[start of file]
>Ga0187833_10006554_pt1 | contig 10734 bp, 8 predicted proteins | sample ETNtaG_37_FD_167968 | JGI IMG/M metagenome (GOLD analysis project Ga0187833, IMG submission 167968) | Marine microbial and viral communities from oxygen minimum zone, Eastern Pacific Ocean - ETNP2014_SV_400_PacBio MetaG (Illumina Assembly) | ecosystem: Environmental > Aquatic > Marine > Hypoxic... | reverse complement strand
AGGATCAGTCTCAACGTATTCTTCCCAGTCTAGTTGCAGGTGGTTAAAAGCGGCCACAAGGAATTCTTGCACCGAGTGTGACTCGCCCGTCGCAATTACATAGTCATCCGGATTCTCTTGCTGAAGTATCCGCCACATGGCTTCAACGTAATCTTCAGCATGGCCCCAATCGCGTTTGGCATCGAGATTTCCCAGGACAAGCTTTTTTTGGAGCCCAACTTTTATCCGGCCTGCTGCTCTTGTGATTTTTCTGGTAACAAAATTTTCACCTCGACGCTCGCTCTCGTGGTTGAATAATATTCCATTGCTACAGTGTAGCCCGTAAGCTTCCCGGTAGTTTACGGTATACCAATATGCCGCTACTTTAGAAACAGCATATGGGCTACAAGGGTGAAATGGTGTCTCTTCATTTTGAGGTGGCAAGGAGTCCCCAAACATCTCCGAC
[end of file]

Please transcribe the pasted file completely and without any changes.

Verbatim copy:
>Ga0187833_10006554_pt1 | contig 10734 bp, 8 predicted proteins | sample ETNtaG_37_FD_167968 | JGI IMG/M metagenome (GOLD analysis project Ga0187833, IMG submission 167968) | Marine microbial and viral communities from oxygen minimum zone, Eastern Pacific Ocean - ETNP2014_SV_400_PacBio MetaG (Illumina Assembly) | ecosystem: Environmental > Aquatic > Marine > Hypoxic... | reverse complement strand
AGGATCAGTCTCAACGTATTCTTCCCAGTCTAGTTGCAGGTGGTTAAAAGCGGCCACAAGGAATTCTTGCACCGAGTGTGACTCGCCCGTCGCAATTACATAGTCATCCGGATTCTCTTGCTGAAGTATCCGCCACATGGCTTCAACGTAATCTTCAGCATGGCCCCAATCGCGTTTGGCATCGAGATTTCCCAGGACAAGCTTTTTTTGGAGCCCAACTTTTATCCGGCCTGCTGCTCTTGTGATTTTTCTGGTAACAAAATTTTCACCTCGACGCTCGCTCTCGTGGTTGAATAATATTCCATTGCTACAGTGTAGCCCGTAAGCTTCCCGGTAGTTTACGGTATACCAATATGCCGCTACTTTAGAAACAGCATATGGGCTACAAGGGTGAAATGGTGTCTCTTCATTTTGAGGTGGCAAGGAGTCCCCAAACATCTCCGAC